PH Scientists Create Potential Super Antibiotic

Seventy years after its historic and global contribution, Iloilo is again poised to be the source of the next antibiotic discovery. Dr. Doralyn S. Dalisay of the Center for Chemical Biology and Biotechnology (C2B2) at the University of San Agustin in Iloilo City has found marine microbes with the potential of becoming the basic ingredient for a super antibiotic.

This research of Dalisay, who is under the Balik Scientist program of Department of Science and Technology (DOST), is the country’s centerpiece presentation at the recently concluded Iloilo International Conference on Advance Natural Products Technologies (I2CANProTech).

“We told the international science community how the Philippines, particularly the University of San Agustin in Iloilo, is now prepared for an international quality drug discovery program,” noted Dr. Jonel P. Saludes, the university’s vice president for research and global relations.

Image Credit: Kike Calvo/AP
Image Credit: Kike Calvo/AP

It was in 2016 when Dalisay led an expedition team in Gigantes Islands, a rising beach destination in Carles town of northern Iloilo province. Under the seabed, samples of marine sediments harvested were found to contain beneficial bacteria that can potentially treat strong infections.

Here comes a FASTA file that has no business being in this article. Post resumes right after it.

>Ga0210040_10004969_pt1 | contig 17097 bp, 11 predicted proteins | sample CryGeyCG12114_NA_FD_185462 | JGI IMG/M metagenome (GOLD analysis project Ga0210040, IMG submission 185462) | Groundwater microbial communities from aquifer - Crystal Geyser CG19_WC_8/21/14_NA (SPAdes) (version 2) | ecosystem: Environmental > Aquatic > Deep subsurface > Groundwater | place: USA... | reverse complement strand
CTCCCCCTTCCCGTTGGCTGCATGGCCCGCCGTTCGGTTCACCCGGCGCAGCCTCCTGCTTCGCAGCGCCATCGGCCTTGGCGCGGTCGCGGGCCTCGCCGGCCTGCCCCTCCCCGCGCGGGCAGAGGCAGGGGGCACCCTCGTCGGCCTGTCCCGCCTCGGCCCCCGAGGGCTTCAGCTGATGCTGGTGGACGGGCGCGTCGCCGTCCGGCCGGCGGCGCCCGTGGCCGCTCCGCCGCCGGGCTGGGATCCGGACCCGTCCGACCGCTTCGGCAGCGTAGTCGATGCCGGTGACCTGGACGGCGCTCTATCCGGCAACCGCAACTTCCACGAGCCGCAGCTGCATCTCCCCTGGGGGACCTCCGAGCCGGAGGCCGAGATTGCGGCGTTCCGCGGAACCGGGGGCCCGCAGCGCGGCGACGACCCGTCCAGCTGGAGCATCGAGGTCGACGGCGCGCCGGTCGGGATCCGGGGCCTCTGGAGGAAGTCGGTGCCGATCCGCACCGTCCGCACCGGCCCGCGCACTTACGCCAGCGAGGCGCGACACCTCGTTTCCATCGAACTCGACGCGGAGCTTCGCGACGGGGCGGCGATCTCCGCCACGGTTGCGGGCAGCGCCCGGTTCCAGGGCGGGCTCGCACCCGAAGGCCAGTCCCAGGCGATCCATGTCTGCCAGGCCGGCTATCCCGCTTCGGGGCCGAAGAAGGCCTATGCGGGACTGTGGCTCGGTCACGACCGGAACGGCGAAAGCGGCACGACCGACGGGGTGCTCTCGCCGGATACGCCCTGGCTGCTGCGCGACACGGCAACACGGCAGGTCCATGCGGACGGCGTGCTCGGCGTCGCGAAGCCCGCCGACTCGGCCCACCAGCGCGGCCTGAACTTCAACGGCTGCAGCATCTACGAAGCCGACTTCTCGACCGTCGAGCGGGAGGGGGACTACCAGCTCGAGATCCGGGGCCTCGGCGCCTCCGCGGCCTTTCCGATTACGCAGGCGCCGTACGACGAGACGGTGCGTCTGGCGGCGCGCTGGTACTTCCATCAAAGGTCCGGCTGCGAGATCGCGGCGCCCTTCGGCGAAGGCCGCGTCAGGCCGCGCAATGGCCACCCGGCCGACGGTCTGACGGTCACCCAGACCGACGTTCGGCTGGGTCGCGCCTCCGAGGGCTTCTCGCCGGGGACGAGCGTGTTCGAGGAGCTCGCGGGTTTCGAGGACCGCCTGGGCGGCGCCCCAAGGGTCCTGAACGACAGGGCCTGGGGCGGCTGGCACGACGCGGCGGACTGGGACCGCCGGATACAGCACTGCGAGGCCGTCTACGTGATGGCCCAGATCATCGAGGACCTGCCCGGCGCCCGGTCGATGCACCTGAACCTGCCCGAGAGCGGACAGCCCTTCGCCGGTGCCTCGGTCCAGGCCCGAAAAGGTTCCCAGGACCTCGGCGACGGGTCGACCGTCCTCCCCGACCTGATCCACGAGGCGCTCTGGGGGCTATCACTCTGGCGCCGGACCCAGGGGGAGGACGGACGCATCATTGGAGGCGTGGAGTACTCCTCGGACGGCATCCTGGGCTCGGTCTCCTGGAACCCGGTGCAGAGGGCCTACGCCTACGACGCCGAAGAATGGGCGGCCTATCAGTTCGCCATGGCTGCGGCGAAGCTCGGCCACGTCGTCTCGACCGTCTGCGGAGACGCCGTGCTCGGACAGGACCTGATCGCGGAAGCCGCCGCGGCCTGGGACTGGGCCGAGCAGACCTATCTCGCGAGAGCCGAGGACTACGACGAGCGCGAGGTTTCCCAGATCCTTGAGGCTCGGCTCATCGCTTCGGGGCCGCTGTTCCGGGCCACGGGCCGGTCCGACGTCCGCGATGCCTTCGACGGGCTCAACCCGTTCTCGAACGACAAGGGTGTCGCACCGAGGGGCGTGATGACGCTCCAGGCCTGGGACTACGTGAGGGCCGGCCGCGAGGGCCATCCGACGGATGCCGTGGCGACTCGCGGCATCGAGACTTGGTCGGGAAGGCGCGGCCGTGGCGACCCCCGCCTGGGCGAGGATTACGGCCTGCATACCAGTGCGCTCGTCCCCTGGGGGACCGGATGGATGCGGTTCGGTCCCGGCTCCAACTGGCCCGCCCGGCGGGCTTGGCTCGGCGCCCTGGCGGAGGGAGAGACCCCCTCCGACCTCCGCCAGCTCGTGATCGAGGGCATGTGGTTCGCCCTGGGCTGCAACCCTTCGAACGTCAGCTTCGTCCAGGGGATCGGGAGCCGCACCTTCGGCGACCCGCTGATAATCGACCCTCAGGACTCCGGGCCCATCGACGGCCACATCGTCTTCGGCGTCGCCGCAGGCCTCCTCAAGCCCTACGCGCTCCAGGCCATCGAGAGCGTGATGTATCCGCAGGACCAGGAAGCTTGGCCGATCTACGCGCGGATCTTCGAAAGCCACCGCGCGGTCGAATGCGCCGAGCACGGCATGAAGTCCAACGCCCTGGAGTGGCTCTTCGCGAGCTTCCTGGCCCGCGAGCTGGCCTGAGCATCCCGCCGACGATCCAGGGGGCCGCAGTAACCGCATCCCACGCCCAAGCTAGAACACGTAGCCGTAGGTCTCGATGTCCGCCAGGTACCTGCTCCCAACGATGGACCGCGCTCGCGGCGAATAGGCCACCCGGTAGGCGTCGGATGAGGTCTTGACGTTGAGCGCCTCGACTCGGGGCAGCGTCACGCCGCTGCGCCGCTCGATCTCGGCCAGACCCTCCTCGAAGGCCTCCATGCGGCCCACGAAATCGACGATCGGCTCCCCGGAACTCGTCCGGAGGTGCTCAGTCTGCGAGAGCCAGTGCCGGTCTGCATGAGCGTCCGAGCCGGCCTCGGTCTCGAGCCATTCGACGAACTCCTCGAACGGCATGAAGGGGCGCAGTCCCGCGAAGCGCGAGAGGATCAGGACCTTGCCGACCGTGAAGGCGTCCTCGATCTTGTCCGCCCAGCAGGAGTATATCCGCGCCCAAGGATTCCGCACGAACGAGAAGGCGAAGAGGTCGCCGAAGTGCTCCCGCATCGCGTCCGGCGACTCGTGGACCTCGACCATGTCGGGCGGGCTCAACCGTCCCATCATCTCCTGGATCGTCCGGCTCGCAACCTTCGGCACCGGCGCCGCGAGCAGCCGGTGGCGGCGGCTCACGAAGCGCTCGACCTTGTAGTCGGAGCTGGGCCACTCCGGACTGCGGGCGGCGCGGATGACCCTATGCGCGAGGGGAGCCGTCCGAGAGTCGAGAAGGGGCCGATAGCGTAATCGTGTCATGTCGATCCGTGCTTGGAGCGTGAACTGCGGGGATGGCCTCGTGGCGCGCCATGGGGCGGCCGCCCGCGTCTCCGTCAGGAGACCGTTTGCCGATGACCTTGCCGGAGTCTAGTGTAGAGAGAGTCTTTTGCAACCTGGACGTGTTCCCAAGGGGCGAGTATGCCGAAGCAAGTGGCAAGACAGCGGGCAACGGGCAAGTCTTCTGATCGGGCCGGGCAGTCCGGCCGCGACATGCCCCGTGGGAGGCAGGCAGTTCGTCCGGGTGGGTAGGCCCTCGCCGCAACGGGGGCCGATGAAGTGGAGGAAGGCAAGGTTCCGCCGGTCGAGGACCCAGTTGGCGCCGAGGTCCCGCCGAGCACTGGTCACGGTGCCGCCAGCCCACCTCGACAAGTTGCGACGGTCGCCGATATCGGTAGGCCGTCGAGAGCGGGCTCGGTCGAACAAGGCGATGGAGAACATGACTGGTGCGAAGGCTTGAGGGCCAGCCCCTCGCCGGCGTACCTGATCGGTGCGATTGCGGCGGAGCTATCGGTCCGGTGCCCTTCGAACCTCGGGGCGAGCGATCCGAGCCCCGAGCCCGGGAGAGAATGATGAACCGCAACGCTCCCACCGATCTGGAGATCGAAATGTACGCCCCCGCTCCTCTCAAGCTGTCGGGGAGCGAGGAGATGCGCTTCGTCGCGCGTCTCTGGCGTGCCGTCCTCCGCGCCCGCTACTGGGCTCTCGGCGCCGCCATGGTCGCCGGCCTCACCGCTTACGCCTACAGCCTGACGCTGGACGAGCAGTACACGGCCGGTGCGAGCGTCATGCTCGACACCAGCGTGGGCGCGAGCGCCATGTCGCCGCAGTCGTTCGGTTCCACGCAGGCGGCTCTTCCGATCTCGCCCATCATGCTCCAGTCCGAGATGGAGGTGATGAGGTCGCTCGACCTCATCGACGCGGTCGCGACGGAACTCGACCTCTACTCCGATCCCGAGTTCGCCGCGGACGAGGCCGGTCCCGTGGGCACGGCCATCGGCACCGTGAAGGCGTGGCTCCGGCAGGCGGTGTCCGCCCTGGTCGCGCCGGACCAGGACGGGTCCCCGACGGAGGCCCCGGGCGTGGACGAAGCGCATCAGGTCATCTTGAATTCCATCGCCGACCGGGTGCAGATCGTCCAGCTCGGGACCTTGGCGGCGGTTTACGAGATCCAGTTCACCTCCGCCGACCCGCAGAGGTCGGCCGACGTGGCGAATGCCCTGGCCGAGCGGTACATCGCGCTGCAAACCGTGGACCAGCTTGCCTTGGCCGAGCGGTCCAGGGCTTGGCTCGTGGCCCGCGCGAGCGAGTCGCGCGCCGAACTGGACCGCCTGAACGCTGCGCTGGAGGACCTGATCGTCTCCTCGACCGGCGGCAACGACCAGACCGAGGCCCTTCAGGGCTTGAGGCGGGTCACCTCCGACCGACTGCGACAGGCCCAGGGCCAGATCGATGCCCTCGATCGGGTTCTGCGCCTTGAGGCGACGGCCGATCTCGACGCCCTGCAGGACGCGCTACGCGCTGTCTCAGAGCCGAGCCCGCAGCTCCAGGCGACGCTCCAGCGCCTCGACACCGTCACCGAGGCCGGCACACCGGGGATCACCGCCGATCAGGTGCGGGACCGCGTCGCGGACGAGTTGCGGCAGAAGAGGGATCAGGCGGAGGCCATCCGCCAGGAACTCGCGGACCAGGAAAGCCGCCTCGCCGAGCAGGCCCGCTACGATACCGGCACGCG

Saludes, who is also a Balik Scientist, explained to Manila Bulletin Lifestyle that Dalisay’s work has passed the crucial stage.  While antibiotic discovery program usually runs for 10 years, Saludes said that a potential must be found within the first three years of scientific research to be able to continue.

If indeed the marine sediment from Gigantes becomes an antibiotic, then it will replicate the 1949 feat of the discovery of Erythromycin or the registered trademark of Ilosone, which pays homage to its origins—the soil of Iloilo City.

The university is also exploring other drug discovery and wellness programs at its Center for Natural Drug Discovery and Development (CND3) and C2B2, which are both funded by the DOST.

Fr. Frederick C. Comendador, university president, added that the end goal is utilizing the country’s raw materials to find solutions for medical and health problems.

Meanwhile, the university partnered with Academia Sinica of Taiwan for I2CANProTech. The conference brought together scientists from Australia, Canada, Malaysia, Singapore, South Korea, Taiwan, and the Philippines. They discussed the discovery of natural products for medicine, wellness, and nutrition.

 

Written by Tara Yap in Manila Bulletin. Read original article here.